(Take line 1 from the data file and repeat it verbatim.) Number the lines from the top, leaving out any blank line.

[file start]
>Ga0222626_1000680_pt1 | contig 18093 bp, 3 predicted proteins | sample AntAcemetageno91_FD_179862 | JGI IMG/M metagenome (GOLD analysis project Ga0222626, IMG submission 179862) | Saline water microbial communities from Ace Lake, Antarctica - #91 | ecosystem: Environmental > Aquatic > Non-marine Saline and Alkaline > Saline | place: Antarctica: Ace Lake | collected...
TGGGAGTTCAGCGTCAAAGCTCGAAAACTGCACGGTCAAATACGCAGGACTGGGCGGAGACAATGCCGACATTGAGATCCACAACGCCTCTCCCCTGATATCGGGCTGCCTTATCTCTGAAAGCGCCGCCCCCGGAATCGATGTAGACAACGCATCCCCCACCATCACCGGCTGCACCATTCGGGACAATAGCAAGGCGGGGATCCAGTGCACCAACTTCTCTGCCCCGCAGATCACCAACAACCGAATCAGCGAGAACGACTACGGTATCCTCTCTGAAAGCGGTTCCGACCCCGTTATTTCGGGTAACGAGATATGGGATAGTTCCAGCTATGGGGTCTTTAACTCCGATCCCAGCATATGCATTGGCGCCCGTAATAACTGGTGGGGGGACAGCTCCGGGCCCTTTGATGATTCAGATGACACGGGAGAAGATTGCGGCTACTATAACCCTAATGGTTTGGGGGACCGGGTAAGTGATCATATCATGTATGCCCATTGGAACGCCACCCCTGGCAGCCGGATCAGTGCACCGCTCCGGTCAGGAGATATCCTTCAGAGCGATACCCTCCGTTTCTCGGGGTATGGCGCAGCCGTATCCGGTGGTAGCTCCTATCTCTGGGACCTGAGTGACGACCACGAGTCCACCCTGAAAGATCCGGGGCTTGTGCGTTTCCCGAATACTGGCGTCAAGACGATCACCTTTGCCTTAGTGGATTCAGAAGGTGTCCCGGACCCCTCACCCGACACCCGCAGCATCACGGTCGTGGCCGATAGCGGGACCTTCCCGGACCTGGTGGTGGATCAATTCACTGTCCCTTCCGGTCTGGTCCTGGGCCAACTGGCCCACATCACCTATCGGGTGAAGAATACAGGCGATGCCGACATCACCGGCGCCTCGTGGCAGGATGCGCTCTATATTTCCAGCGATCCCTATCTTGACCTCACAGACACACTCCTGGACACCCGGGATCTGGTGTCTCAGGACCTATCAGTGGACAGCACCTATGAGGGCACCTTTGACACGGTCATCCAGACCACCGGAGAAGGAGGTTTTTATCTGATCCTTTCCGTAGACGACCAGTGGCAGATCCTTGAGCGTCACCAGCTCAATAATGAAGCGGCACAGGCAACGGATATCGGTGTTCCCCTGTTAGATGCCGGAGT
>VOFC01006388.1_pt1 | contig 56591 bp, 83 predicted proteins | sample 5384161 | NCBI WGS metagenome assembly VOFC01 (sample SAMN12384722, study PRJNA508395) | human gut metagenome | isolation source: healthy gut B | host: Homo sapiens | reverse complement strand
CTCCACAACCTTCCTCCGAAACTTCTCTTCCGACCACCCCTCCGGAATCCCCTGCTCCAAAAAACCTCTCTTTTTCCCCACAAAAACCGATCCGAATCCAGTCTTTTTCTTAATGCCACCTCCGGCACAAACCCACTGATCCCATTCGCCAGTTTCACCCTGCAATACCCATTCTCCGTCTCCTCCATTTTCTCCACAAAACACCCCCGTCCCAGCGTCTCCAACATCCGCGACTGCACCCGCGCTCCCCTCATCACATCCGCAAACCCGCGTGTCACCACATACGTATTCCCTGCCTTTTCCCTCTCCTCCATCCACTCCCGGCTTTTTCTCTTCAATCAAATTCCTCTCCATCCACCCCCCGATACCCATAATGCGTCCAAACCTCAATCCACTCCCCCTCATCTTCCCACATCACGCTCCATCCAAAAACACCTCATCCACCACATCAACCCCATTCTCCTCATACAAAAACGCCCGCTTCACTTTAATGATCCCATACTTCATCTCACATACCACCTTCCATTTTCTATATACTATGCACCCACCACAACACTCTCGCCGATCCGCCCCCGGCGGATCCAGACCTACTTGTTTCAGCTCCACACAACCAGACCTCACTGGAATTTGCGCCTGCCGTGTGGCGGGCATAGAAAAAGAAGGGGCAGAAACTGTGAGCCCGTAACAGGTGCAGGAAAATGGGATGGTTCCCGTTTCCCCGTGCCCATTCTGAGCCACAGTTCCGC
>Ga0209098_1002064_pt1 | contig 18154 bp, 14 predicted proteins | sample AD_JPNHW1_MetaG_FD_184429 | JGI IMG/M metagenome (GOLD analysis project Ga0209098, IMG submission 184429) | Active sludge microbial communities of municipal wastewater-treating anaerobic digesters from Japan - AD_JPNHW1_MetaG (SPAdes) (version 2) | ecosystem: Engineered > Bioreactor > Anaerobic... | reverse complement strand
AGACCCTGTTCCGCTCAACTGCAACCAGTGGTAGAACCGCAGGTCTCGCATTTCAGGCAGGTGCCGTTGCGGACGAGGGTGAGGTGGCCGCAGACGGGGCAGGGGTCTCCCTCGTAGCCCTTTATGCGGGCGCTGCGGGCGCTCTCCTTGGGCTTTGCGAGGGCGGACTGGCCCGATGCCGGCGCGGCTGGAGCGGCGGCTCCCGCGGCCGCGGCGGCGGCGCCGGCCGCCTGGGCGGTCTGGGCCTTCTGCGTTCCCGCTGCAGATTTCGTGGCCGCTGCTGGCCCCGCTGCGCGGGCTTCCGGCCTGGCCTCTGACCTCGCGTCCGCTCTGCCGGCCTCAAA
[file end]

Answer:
>Ga0222626_1000680_pt1 | contig 18093 bp, 3 predicted proteins | sample AntAcemetageno91_FD_179862 | JGI IMG/M metagenome (GOLD analysis project Ga0222626, IMG submission 179862) | Saline water microbial communities from Ace Lake, Antarctica - #91 | ecosystem: Environmental > Aquatic > Non-marine Saline and Alkaline > Saline | place: Antarctica: Ace Lake | collected...